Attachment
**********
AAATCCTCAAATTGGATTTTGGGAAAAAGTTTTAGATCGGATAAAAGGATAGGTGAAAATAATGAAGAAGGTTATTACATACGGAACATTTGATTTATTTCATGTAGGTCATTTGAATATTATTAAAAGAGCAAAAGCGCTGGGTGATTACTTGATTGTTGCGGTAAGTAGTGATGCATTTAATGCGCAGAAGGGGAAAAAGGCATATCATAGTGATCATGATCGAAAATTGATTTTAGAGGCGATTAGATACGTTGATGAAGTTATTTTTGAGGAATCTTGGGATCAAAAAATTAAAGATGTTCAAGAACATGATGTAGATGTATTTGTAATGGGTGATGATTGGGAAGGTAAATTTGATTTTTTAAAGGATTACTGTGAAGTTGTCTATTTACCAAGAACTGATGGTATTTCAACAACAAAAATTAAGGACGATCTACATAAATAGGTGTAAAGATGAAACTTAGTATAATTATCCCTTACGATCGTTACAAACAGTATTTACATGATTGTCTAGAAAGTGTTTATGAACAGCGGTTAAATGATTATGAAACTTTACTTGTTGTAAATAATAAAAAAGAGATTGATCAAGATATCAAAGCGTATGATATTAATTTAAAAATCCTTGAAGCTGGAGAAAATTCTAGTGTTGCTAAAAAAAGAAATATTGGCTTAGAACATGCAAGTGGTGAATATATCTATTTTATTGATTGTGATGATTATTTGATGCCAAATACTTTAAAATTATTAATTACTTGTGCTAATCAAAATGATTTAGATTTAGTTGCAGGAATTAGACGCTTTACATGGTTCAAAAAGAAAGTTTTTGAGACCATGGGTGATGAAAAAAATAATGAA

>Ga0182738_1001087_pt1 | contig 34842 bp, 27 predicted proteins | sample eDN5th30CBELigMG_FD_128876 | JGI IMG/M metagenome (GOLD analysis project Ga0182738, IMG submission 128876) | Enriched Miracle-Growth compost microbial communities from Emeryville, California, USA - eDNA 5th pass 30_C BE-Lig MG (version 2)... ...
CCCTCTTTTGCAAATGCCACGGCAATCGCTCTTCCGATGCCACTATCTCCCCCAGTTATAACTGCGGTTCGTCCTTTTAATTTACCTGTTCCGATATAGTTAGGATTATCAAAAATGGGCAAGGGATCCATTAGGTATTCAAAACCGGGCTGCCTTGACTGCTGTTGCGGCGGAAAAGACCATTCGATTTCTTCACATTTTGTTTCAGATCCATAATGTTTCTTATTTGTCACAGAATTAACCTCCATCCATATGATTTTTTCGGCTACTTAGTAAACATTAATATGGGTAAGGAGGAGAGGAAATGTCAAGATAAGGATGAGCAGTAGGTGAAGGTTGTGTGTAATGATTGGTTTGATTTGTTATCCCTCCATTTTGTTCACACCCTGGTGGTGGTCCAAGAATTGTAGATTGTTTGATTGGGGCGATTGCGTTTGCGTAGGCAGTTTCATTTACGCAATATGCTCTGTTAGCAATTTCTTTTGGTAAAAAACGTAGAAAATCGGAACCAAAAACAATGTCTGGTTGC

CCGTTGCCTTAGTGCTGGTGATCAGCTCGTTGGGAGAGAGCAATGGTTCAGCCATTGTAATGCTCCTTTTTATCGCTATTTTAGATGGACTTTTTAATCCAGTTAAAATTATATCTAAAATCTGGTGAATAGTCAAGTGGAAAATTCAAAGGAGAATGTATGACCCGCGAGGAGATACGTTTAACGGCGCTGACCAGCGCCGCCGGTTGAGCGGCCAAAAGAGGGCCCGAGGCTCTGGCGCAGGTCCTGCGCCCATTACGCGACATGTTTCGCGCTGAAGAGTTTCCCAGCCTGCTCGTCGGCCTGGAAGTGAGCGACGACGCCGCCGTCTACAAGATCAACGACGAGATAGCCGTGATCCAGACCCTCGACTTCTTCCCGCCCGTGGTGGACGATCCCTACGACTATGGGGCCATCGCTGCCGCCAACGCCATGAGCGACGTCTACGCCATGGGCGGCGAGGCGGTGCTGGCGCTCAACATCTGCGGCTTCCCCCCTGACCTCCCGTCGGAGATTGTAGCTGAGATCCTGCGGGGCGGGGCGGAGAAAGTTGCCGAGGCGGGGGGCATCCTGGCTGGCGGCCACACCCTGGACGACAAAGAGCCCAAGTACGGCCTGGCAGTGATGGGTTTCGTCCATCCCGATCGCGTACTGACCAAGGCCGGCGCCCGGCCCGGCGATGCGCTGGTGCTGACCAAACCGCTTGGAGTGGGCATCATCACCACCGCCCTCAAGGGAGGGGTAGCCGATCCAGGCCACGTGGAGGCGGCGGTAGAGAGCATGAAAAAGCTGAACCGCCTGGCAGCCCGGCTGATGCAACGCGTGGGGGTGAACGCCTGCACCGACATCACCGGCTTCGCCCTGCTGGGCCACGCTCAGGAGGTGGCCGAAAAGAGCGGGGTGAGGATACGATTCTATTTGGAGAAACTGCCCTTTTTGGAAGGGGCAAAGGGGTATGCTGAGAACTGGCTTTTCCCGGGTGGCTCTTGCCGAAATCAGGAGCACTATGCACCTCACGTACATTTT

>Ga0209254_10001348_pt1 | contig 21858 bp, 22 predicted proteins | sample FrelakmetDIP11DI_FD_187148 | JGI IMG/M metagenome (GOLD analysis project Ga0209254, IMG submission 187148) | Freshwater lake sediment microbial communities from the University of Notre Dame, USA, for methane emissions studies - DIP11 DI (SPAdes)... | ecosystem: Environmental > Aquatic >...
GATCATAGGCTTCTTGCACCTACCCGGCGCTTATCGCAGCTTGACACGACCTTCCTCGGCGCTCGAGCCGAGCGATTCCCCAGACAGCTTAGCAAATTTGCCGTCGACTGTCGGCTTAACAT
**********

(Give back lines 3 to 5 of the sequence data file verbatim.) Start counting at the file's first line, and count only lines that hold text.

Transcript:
CCCTCTTTTGCAAATGCCACGGCAATCGCTCTTCCGATGCCACTATCTCCCCCAGTTATAACTGCGGTTCGTCCTTTTAATTTACCTGTTCCGATATAGTTAGGATTATCAAAAATGGGCAAGGGATCCATTAGGTATTCAAAACCGGGCTGCCTTGACTGCTGTTGCGGCGGAAAAGACCATTCGATTTCTTCACATTTTGTTTCAGATCCATAATGTTTCTTATTTGTCACAGAATTAACCTCCATCCATATGATTTTTTCGGCTACTTAGTAAACATTAATATGGGTAAGGAGGAGAGGAAATGTCAAGATAAGGATGAGCAGTAGGTGAAGGTTGTGTGTAATGATTGGTTTGATTTGTTATCCCTCCATTTTGTTCACACCCTGGTGGTGGTCCAAGAATTGTAGATTGTTTGATTGGGGCGATTGCGTTTGCGTAGGCAGTTTCATTTACGCAATATGCTCTGTTAGCAATTTCTTTTGGTAAAAAACGTAGAAAATCGGAACCAAAAACAATGTCTGGTTGC

CCGTTGCCTTAGTGCTGGTGATCAGCTCGTTGGGAGAGAGCAATGGTTCAGCCATTGTAATGCTCCTTTTTATCGCTATTTTAGATGGACTTTTTAATCCAGTTAAAATTATATCTAAAATCTGGTGAATAGTCAAGTGGAAAATTCAAAGGAGAATGTATGACCCGCGAGGAGATACGTTTAACGGCGCTGACCAGCGCCGCCGGTTGAGCGGCCAAAAGAGGGCCCGAGGCTCTGGCGCAGGTCCTGCGCCCATTACGCGACATGTTTCGCGCTGAAGAGTTTCCCAGCCTGCTCGTCGGCCTGGAAGTGAGCGACGACGCCGCCGTCTACAAGATCAACGACGAGATAGCCGTGATCCAGACCCTCGACTTCTTCCCGCCCGTGGTGGACGATCCCTACGACTATGGGGCCATCGCTGCCGCCAACGCCATGAGCGACGTCTACGCCATGGGCGGCGAGGCGGTGCTGGCGCTCAACATCTGCGGCTTCCCCCCTGACCTCCCGTCGGAGATTGTAGCTGAGATCCTGCGGGGCGGGGCGGAGAAAGTTGCCGAGGCGGGGGGCATCCTGGCTGGCGGCCACACCCTGGACGACAAAGAGCCCAAGTACGGCCTGGCAGTGATGGGTTTCGTCCATCCCGATCGCGTACTGACCAAGGCCGGCGCCCGGCCCGGCGATGCGCTGGTGCTGACCAAACCGCTTGGAGTGGGCATCATCACCACCGCCCTCAAGGGAGGGGTAGCCGATCCAGGCCACGTGGAGGCGGCGGTAGAGAGCATGAAAAAGCTGAACCGCCTGGCAGCCCGGCTGATGCAACGCGTGGGGGTGAACGCCTGCACCGACATCACCGGCTTCGCCCTGCTGGGCCACGCTCAGGAGGTGGCCGAAAAGAGCGGGGTGAGGATACGATTCTATTTGGAGAAACTGCCCTTTTTGGAAGGGGCAAAGGGGTATGCTGAGAACTGGCTTTTCCCGGGTGGCTCTTGCCGAAATCAGGAGCACTATGCACCTCACGTACATTTT

>Ga0209254_10001348_pt1 | contig 21858 bp, 22 predicted proteins | sample FrelakmetDIP11DI_FD_187148 | JGI IMG/M metagenome (GOLD analysis project Ga0209254, IMG submission 187148) | Freshwater lake sediment microbial communities from the University of Notre Dame, USA, for methane emissions studies - DIP11 DI (SPAdes)... | ecosystem: Environmental > Aquatic >...